Warning sign: TxDOT’s funding shortfall is 50 percent of its budget.
“Things can become complicated when you actually try to understand them.” — Richard Vodra
This is the first of a two-part series.
AUSTIN — The funding shortfall at the Texas Department of Transportation (TxDOT) is about 50% of its entire budget. How did it ever come to this? TxDOT’s roads are now at war with our schools, nursing homes, and health clinics in the Texas legislature, all fighting for survival level funding.
There is great pressure to use an official increase in state revenue to restore the big cuts made to education, health, and human services in the last Texas budget. Every sort of social and governmentally funded need is competing for a piece of the budget increase since Texas Comptroller Susan Combs recently declared a substantial increase in available state revenues compared to the last budget two years ago.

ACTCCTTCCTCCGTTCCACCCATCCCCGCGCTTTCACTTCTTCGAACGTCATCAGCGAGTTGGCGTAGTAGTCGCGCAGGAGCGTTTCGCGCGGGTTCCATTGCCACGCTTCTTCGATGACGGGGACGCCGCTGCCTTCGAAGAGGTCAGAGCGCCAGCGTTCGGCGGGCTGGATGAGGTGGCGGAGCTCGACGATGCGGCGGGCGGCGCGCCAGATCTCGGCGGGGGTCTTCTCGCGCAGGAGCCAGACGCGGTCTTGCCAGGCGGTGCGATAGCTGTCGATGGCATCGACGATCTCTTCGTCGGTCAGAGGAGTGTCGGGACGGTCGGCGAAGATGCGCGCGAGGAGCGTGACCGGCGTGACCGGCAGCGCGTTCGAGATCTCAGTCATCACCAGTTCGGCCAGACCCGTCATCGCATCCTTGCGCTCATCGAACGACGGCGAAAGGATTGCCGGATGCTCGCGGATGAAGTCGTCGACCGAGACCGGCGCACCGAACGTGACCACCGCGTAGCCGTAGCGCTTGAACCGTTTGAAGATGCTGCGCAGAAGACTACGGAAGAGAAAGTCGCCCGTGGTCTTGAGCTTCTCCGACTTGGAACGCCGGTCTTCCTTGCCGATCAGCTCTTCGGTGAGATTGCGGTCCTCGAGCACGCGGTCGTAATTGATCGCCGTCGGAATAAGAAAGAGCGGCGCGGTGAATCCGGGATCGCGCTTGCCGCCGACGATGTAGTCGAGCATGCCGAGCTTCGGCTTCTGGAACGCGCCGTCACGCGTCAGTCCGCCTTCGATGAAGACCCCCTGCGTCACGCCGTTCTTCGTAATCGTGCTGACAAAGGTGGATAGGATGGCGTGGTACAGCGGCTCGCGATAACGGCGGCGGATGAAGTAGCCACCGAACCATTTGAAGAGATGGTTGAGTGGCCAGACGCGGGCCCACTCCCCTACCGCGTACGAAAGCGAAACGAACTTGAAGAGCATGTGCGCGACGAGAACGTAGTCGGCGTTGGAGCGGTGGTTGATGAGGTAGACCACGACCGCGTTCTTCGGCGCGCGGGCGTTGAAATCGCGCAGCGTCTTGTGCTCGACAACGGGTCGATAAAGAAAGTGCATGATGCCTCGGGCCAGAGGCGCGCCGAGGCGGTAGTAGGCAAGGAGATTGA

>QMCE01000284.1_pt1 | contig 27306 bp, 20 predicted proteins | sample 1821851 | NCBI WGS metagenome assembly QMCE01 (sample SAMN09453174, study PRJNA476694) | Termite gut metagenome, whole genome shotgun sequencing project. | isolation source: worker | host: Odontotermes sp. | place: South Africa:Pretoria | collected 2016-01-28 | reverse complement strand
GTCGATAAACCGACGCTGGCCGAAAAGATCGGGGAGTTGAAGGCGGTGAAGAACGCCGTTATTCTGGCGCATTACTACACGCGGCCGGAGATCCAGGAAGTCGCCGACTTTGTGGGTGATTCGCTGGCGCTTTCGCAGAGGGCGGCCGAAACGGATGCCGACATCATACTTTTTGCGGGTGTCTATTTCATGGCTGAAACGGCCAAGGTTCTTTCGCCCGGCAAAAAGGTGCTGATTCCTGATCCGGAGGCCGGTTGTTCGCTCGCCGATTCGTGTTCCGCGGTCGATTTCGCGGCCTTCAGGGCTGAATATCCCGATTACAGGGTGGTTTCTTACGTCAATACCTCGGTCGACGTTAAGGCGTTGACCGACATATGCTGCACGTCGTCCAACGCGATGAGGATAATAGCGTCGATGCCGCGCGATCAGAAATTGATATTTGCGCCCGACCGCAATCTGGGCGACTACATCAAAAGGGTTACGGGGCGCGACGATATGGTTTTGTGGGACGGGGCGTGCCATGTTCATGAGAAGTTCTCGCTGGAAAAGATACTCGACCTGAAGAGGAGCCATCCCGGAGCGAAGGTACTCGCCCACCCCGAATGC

This coming budget battle leads us to an important policy question concerning TxDOT and its roads. How could anyone even hope to manage a state agency that, according to it own management, falls 50% short of its needs? Yet this is the situation described by TxDOT Director Phil Wilson as the Texas Legislature prepares to meet, wheel and deal, and eventually to hammer out TxDOT’s two year budget allotment.
One way to lobby for road money, although they can’t call it that, is by inflating future hypothetical travel and road construction needs. TxDOT director Phil Wilson describes the situation this way:
TxDOT needs an additional $1 billion-a-year alone to shore up its maintenance budget, he said. And going forward, the agency will likely need another $3 billion-a-year infusion to its current $10 billion annual budget to “address congestion long-term with a sustainable method.”
The reality is that TxDOT’s proclaimed road construction needs of $3 billion a year are utterly unfundable pipe dreams appealing to road builders and land developers. By contrast, the estimate of $1 billion a year in maintenance shortfalls is probably way short, but maintenance lacks political sex appeal. In fact, Texas road maintenance has been underfunded to such a degree that “Texas received a ‘D’ in roads, ranking Texas from 17th in 2008 to now 43rd for highway spending per capita.”